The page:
What is a Trot?

A two-beat diagonal gait where the opposite front and rear legs move together. It’s faster than a walk but slower than a canter.

The trot, a two-beat diagonal gait of the horse, exudes energy, rhythm, and symmetry. Positioned between the leisurely walk and the dynamic canter, the trot showcases a horse’s strength and balance. Its cadence, whether brisk or collected, resonates with equestrians as a gait of both work and play, embodying the spirited partnership between horse and rider.


During the trot, a horse moves its diagonal pairs of legs together. That means the left hind and right front legs step forward simultaneously, followed by the right hind and left front. The horse has a moment of suspension where all four feet are off the ground between each beat.

  • Collected Trot: The horse’s strides are shorter, but it maintains energy and impulsion, showing increased engagement and balance. Predominantly seen in dressage.
  • Working Trot: This is the standard trot in many riding disciplines, demonstrating purposeful movement without being overly extended or collected.
  • Extended Trot: The horse lengthens its strides to the maximum, covering as much ground as possible while maintaining rhythm and balance.
  • Posting Trot: Riders “post” or rise out of the saddle in rhythm with the trot, alleviating the bounce for both the rider and the horse.

Significance in Training

The trot serves as an essential training ground for both horse and rider. Here, riders refine their balance, rein contact, and use of aids, while horses develop muscle, suppleness, and responsiveness. Transitions in and out of the trot are foundational exercises in many training regimes.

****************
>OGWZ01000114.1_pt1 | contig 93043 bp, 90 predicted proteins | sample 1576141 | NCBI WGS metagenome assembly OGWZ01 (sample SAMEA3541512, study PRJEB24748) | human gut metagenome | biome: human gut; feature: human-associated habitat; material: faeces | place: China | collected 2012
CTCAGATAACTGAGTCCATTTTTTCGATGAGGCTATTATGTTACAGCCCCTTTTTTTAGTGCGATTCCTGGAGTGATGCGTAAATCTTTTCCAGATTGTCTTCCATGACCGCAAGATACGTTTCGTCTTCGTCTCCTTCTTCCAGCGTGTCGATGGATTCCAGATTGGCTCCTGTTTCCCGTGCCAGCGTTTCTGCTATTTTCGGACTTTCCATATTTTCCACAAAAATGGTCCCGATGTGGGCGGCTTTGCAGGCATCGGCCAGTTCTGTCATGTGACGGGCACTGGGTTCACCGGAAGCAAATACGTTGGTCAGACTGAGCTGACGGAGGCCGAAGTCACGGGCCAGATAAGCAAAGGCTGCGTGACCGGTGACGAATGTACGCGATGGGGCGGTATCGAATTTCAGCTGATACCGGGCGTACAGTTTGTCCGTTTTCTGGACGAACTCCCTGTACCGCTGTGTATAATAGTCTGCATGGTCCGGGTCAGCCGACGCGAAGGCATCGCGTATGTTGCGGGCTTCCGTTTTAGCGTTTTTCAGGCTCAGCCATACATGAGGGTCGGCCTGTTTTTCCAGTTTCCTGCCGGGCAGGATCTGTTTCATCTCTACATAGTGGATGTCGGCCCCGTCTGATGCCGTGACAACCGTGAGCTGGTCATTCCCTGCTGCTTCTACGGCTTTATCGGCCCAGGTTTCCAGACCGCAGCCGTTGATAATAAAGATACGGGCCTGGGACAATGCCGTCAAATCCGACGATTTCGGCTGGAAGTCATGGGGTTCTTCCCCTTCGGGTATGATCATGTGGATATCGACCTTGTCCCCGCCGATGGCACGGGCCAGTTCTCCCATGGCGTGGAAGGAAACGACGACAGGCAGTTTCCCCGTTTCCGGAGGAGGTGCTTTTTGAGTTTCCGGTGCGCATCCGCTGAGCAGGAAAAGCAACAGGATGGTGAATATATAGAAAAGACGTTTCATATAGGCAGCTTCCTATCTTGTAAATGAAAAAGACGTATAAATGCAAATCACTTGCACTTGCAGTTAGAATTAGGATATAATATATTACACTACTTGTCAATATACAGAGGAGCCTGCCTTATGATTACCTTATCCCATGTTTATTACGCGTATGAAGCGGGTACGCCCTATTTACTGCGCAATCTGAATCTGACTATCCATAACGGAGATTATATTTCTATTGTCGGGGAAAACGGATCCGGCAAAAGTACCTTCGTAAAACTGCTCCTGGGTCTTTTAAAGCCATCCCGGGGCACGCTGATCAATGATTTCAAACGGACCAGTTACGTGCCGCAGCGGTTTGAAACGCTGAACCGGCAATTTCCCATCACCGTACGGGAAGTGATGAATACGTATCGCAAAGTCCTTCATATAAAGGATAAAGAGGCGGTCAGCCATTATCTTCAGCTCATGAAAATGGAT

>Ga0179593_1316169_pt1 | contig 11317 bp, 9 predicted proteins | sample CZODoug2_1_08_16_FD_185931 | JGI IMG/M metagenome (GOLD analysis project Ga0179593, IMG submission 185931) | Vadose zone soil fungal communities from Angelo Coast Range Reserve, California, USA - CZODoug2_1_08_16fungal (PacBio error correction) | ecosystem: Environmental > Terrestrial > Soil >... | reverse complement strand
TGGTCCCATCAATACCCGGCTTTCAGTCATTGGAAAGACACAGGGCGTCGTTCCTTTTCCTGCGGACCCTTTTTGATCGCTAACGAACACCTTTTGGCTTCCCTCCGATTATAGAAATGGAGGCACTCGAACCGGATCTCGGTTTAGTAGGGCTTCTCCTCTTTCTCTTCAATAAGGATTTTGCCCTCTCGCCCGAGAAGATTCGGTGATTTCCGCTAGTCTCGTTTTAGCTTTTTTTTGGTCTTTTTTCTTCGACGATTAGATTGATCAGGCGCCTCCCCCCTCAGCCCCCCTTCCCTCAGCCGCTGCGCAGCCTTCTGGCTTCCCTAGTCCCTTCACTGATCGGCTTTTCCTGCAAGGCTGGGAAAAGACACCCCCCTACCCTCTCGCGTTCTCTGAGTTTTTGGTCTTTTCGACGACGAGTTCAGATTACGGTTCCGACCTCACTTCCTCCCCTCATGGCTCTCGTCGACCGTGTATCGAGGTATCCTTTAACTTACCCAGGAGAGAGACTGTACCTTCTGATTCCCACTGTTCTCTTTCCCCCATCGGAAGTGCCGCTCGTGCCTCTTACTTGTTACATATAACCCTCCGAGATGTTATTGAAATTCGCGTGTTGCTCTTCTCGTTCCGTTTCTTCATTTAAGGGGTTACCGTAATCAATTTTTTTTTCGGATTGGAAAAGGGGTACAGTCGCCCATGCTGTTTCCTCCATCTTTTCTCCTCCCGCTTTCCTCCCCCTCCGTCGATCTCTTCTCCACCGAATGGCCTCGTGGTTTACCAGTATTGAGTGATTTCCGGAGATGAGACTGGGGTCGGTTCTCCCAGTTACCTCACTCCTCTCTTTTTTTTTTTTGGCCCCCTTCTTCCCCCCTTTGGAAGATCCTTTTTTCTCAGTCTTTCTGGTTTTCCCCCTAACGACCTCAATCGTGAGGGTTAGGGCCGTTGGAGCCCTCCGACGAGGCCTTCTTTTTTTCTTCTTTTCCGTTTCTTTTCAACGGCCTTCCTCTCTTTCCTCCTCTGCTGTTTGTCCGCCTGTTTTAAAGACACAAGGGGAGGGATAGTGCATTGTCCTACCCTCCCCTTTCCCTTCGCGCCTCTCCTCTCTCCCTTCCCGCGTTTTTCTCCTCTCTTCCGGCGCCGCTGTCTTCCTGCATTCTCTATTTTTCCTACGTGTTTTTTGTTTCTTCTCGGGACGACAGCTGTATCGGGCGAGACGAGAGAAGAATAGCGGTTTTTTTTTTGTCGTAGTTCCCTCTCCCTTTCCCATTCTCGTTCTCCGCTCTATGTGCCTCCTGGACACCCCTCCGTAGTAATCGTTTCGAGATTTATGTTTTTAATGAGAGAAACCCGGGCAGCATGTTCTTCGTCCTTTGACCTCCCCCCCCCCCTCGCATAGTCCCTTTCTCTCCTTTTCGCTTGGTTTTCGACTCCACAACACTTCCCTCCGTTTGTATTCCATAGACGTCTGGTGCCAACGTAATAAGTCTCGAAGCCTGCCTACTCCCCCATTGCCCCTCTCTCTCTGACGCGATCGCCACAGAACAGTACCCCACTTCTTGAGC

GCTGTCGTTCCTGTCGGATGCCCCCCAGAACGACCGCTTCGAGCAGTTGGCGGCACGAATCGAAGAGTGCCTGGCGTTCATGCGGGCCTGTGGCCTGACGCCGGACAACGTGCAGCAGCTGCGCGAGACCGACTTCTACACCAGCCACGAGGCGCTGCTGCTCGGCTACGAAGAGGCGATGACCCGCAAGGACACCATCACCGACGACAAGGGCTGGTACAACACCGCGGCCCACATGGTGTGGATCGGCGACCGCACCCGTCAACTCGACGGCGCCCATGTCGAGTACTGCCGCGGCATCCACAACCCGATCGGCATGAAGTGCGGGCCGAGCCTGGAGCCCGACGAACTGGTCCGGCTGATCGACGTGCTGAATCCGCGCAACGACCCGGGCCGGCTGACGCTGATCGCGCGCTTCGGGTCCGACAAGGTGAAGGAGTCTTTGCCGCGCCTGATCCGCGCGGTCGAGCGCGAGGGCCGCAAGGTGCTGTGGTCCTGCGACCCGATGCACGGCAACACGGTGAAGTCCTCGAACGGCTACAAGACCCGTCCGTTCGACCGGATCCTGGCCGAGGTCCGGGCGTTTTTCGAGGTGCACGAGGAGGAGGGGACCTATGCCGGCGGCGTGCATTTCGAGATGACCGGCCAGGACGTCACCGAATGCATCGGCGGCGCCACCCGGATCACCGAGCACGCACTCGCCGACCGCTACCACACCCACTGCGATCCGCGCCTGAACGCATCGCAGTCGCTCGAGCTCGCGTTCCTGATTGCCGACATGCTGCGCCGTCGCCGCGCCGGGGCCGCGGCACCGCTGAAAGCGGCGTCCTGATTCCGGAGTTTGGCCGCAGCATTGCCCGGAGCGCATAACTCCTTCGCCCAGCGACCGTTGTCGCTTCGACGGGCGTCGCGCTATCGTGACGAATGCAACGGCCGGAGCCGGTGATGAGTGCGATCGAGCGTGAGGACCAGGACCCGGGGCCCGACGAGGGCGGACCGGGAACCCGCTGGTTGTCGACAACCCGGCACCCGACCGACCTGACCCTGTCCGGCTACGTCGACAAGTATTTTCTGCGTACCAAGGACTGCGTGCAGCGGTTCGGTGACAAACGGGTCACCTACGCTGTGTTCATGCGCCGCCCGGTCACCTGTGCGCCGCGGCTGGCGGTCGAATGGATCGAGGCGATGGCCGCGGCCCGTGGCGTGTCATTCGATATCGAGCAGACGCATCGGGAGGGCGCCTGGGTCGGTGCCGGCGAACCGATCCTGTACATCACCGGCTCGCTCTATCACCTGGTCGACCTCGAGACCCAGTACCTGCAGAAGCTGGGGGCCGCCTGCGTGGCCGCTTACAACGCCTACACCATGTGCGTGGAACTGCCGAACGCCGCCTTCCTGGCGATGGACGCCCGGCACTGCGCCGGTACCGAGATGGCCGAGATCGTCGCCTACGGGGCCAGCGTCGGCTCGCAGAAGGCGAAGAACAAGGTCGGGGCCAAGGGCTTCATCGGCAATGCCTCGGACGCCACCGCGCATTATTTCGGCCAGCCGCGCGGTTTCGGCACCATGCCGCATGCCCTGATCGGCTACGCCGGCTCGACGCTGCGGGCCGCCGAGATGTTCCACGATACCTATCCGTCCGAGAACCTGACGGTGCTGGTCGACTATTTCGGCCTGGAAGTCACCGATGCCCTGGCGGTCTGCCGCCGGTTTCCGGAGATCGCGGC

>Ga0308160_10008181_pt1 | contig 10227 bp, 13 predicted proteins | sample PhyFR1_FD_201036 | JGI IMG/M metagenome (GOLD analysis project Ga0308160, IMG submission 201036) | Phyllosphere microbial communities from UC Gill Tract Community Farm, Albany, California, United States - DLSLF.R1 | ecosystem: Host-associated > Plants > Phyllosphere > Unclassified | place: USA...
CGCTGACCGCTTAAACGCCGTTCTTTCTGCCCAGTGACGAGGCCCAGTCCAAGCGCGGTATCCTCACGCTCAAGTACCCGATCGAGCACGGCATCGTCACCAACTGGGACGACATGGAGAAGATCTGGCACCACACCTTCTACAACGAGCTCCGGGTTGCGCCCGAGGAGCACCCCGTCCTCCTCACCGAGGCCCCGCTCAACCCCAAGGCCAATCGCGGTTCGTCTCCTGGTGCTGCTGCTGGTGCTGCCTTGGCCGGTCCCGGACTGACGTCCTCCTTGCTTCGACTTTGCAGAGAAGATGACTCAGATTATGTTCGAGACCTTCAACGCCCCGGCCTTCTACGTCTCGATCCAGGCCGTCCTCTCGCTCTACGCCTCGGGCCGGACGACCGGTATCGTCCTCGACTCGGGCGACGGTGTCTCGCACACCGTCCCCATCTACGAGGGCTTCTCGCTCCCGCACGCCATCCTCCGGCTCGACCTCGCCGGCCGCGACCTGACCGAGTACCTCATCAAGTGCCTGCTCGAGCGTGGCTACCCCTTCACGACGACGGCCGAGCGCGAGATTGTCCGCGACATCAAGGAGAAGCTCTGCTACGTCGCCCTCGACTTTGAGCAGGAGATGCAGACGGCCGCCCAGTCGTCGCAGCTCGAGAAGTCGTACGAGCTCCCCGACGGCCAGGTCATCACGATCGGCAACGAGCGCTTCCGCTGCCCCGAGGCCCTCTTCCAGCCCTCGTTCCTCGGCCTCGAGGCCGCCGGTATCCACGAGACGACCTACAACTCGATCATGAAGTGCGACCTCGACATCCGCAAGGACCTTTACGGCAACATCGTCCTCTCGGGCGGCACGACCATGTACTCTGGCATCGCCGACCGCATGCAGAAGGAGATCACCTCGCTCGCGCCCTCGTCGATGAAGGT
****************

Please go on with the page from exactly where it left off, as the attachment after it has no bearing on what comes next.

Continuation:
Physical Benefits

The trot’s rhythmic motion offers excellent physical conditioning for the horse, promoting muscle tone, cardiovascular health, and joint flexibility. For riders, maintaining position during the trot improves core strength, posture, and coordination.

Rider’s Role

In the trot, riders should maintain a secure seat, with heels down, eyes forward, and hands steady. The core plays a vital role, absorbing the gait’s bounce and allowing the rider to move harmoniously with the horse.

Diagnostic Tool

As with the walk, irregularities or imbalances in the trot can indicate lameness or other health concerns. Observing a horse at the trot is frequently part of soundness exams and pre-purchase evaluations.

Cultural and Competitive Presence

From the elegant trotting sequences in dressage tests to the exhilarating speed of harness racing, the trot holds a cherished place in various equestrian disciplines and cultures. Its versatility shines in both performance and leisure contexts.

The trot, with its rhythmic cadence and energized movement, encapsulates many of the joys and challenges of equestrianism. It’s a dance of power and precision, a testament to the athlete’s dual nature of the horse and the nuanced interplay between horse and rider. As they move forward in synchronized effort, the trot becomes a vivid illustration of partnership, discipline, and shared ambition.

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